By Northrop Frye
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Extra resources for The Great Code: The Bible and Literature
This does not mean that man is being taken over by one of his own inventions, as in science-fiction stories of malignant computers and selfreproducing robots. It means rather that man is a child of the word as well as a child of nature, and that, just as he is conditioned by nature and finds his conception of necessity in it, so the first thing he finds in the community of the word is the charter of his freedom. We have so far not spoken ofliterature. The first phase oflanguage, as Vico indicates, is inherently poetic: it is contemporary with a stage of society in which the main source of culturally inherited knowledge is the poet, as Homer was for Greek culture.
Continuous prose, though often regarded, with Moliere's Jourdain, as the language of ordinary speech, is a late and far from "natural" stylistic development, and is much less direct and primitive than verse, which invariably precedes it in the history of literature. The language of ordinary speech, as I have tried to show elsewhere, has a loose associative rhythm quite different from actual prose. Language I 9 Plato's interest in mathematics is consistent with his use of language, for there are obvious metonymic features in mathematics.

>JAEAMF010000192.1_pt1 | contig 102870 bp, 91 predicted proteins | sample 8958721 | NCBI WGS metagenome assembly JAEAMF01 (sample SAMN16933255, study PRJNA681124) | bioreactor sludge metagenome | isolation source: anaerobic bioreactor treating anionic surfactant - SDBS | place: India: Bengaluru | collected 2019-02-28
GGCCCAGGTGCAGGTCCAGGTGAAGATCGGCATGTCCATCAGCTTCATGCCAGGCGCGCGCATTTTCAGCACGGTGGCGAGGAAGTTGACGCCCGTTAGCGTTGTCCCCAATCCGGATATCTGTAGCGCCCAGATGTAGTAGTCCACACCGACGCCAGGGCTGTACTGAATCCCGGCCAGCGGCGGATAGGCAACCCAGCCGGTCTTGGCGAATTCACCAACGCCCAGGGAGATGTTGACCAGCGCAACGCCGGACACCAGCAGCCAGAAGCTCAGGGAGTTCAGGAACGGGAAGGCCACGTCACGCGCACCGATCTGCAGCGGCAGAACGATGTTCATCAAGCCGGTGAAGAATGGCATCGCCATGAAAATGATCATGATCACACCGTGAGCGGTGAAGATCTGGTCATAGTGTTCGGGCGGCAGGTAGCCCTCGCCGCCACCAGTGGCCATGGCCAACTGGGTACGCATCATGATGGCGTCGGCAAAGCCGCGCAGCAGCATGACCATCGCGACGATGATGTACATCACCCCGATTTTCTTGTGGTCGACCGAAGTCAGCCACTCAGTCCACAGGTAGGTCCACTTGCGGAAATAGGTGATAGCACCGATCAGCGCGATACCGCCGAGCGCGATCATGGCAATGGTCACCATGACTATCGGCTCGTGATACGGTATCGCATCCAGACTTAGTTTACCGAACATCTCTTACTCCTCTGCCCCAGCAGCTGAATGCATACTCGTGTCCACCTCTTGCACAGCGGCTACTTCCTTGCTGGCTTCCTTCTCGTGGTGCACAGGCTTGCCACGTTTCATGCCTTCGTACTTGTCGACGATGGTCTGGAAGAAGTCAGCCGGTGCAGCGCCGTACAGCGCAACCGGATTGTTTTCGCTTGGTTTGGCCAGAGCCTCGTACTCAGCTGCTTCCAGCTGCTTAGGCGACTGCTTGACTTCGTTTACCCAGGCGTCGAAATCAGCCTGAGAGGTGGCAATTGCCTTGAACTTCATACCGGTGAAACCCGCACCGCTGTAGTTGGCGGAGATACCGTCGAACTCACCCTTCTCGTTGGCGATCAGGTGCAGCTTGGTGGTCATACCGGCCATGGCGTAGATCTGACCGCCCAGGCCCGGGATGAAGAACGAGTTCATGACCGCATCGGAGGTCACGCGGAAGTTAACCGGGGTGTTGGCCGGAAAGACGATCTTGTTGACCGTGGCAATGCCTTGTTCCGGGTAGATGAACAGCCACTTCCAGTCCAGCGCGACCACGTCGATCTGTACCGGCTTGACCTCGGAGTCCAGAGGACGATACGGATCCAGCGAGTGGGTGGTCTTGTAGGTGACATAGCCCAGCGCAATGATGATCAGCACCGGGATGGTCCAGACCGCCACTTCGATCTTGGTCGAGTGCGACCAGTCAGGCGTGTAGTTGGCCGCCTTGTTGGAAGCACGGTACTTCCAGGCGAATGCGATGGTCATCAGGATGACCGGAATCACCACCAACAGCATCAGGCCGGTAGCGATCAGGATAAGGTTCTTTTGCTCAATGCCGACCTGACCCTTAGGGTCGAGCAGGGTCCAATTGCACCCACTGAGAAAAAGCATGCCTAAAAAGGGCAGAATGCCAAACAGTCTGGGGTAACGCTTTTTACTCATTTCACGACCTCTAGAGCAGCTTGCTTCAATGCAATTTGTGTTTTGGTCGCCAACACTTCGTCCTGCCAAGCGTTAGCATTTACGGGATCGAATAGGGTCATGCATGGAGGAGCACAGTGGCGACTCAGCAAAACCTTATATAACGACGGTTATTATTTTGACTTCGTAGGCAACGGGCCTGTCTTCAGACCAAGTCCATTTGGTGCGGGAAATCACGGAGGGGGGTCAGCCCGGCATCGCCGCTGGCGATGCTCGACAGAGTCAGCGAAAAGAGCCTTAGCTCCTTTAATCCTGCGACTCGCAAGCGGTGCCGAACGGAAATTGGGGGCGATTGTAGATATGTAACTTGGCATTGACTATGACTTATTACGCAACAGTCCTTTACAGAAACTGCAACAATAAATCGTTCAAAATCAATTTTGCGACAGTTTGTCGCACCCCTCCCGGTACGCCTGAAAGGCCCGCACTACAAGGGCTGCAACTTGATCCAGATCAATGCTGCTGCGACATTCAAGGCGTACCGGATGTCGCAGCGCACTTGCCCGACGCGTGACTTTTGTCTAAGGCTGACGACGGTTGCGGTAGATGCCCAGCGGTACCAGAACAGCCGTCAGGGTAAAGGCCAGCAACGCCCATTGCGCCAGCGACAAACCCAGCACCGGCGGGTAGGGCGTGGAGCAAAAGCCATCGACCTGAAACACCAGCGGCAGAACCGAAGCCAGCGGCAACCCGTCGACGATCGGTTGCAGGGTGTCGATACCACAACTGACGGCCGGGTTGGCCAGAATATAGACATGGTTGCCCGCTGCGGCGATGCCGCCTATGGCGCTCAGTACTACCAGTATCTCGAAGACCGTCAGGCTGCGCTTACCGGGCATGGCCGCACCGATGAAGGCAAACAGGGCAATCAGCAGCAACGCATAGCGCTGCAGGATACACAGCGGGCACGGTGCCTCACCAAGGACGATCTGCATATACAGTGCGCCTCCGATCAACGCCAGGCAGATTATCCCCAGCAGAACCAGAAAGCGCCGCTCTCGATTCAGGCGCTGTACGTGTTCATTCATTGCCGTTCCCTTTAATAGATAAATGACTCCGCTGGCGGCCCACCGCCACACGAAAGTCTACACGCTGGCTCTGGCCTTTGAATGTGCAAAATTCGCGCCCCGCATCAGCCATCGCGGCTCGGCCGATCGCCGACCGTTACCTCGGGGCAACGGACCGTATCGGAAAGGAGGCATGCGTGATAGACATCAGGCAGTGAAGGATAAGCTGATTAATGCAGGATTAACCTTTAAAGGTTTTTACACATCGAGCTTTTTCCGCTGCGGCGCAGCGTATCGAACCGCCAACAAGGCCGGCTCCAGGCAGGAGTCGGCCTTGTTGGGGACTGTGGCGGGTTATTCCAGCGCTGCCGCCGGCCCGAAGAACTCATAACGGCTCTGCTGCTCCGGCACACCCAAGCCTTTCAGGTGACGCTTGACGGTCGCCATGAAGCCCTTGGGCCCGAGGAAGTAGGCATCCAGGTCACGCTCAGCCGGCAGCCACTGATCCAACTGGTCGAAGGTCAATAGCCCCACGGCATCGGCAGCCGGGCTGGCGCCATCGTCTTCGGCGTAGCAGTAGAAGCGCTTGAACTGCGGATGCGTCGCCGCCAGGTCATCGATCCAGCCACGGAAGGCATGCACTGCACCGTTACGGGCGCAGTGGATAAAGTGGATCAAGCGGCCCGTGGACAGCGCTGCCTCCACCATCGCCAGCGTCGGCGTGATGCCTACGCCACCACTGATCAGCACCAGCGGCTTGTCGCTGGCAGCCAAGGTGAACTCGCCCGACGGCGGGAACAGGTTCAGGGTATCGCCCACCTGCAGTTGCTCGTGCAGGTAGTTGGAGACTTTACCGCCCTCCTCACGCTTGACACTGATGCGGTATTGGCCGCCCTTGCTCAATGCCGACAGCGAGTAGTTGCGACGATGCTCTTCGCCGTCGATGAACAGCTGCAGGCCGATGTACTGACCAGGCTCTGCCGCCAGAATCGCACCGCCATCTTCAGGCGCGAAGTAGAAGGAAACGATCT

6 The Order of Words I think we can see in most Greek literature before Plato, more especially in Homer, in the pre-Biblical cultures of the Near East, and in much of the Old Testament itself, a conception of language that is poetic and "hieroglyphic," not in the sense of sign-writing, but in the sense of using words as particular kinds of signs. In this period there is relatively little emphasis on a clear separation of subject and object: the emphasis falls rather on the feeling that subject and object are linked by a common power or energy.
The Great Code: The Bible and Literature by Northrop Frye